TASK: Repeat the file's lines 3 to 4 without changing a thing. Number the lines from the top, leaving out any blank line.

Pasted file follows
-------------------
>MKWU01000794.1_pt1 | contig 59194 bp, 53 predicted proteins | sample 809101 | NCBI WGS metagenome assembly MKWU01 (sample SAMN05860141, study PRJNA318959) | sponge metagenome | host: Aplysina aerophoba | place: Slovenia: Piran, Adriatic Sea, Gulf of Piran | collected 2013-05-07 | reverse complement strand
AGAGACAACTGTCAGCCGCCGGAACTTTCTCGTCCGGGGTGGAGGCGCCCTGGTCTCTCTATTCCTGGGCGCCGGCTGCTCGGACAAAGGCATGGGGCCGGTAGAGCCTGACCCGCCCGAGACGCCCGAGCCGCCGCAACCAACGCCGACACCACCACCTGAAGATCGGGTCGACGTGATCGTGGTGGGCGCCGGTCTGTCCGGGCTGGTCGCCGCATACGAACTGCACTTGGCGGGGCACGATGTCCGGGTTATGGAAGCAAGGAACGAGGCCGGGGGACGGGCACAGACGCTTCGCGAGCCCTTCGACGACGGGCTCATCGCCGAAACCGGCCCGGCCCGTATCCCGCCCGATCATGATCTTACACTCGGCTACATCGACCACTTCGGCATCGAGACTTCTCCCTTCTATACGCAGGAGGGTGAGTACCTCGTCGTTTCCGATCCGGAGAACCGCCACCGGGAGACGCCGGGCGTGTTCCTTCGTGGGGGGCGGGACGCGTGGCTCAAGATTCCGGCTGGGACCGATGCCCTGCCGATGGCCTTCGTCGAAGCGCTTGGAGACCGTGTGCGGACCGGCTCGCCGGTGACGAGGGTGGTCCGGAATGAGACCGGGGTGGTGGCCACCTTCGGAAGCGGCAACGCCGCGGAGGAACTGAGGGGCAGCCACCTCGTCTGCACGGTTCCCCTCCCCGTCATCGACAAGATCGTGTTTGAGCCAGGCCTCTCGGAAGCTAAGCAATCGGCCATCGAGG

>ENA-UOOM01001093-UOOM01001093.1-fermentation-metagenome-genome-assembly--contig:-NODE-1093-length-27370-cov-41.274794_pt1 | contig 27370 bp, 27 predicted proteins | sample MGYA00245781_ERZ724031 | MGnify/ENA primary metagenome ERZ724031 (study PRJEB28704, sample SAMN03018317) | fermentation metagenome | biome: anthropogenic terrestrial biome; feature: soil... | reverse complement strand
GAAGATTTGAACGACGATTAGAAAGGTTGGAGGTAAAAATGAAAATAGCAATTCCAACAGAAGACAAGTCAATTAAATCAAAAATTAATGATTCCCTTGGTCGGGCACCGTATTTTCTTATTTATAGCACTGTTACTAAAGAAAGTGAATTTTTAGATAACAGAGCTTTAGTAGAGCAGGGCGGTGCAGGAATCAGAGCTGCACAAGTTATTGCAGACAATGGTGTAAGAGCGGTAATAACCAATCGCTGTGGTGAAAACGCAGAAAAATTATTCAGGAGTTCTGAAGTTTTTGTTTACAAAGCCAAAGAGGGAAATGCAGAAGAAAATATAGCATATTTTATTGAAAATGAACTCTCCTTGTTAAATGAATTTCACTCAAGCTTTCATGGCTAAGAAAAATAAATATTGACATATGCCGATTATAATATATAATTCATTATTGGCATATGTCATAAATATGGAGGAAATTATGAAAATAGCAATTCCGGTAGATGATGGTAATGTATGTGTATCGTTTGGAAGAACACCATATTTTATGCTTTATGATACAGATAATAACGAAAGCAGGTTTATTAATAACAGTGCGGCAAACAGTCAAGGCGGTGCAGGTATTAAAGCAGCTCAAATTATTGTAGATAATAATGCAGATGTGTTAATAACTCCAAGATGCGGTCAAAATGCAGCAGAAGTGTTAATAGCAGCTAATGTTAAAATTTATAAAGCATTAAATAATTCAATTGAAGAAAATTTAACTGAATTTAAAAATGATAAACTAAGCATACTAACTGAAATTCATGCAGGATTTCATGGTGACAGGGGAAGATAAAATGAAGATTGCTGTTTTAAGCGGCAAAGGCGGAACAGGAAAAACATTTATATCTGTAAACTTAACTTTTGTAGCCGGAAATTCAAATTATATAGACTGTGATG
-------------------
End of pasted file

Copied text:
>ENA-UOOM01001093-UOOM01001093.1-fermentation-metagenome-genome-assembly--contig:-NODE-1093-length-27370-cov-41.274794_pt1 | contig 27370 bp, 27 predicted proteins | sample MGYA00245781_ERZ724031 | MGnify/ENA primary metagenome ERZ724031 (study PRJEB28704, sample SAMN03018317) | fermentation metagenome | biome: anthropogenic terrestrial biome; feature: soil... | reverse complement strand
GAAGATTTGAACGACGATTAGAAAGGTTGGAGGTAAAAATGAAAATAGCAATTCCAACAGAAGACAAGTCAATTAAATCAAAAATTAATGATTCCCTTGGTCGGGCACCGTATTTTCTTATTTATAGCACTGTTACTAAAGAAAGTGAATTTTTAGATAACAGAGCTTTAGTAGAGCAGGGCGGTGCAGGAATCAGAGCTGCACAAGTTATTGCAGACAATGGTGTAAGAGCGGTAATAACCAATCGCTGTGGTGAAAACGCAGAAAAATTATTCAGGAGTTCTGAAGTTTTTGTTTACAAAGCCAAAGAGGGAAATGCAGAAGAAAATATAGCATATTTTATTGAAAATGAACTCTCCTTGTTAAATGAATTTCACTCAAGCTTTCATGGCTAAGAAAAATAAATATTGACATATGCCGATTATAATATATAATTCATTATTGGCATATGTCATAAATATGGAGGAAATTATGAAAATAGCAATTCCGGTAGATGATGGTAATGTATGTGTATCGTTTGGAAGAACACCATATTTTATGCTTTATGATACAGATAATAACGAAAGCAGGTTTATTAATAACAGTGCGGCAAACAGTCAAGGCGGTGCAGGTATTAAAGCAGCTCAAATTATTGTAGATAATAATGCAGATGTGTTAATAACTCCAAGATGCGGTCAAAATGCAGCAGAAGTGTTAATAGCAGCTAATGTTAAAATTTATAAAGCATTAAATAATTCAATTGAAGAAAATTTAACTGAATTTAAAAATGATAAACTAAGCATACTAACTGAAATTCATGCAGGATTTCATGGTGACAGGGGAAGATAAAATGAAGATTGCTGTTTTAAGCGGCAAAGGCGGAACAGGAAAAACATTTATATCTGTAAACTTAACTTTTGTAGCCGGAAATTCAAATTATATAGACTGTGATG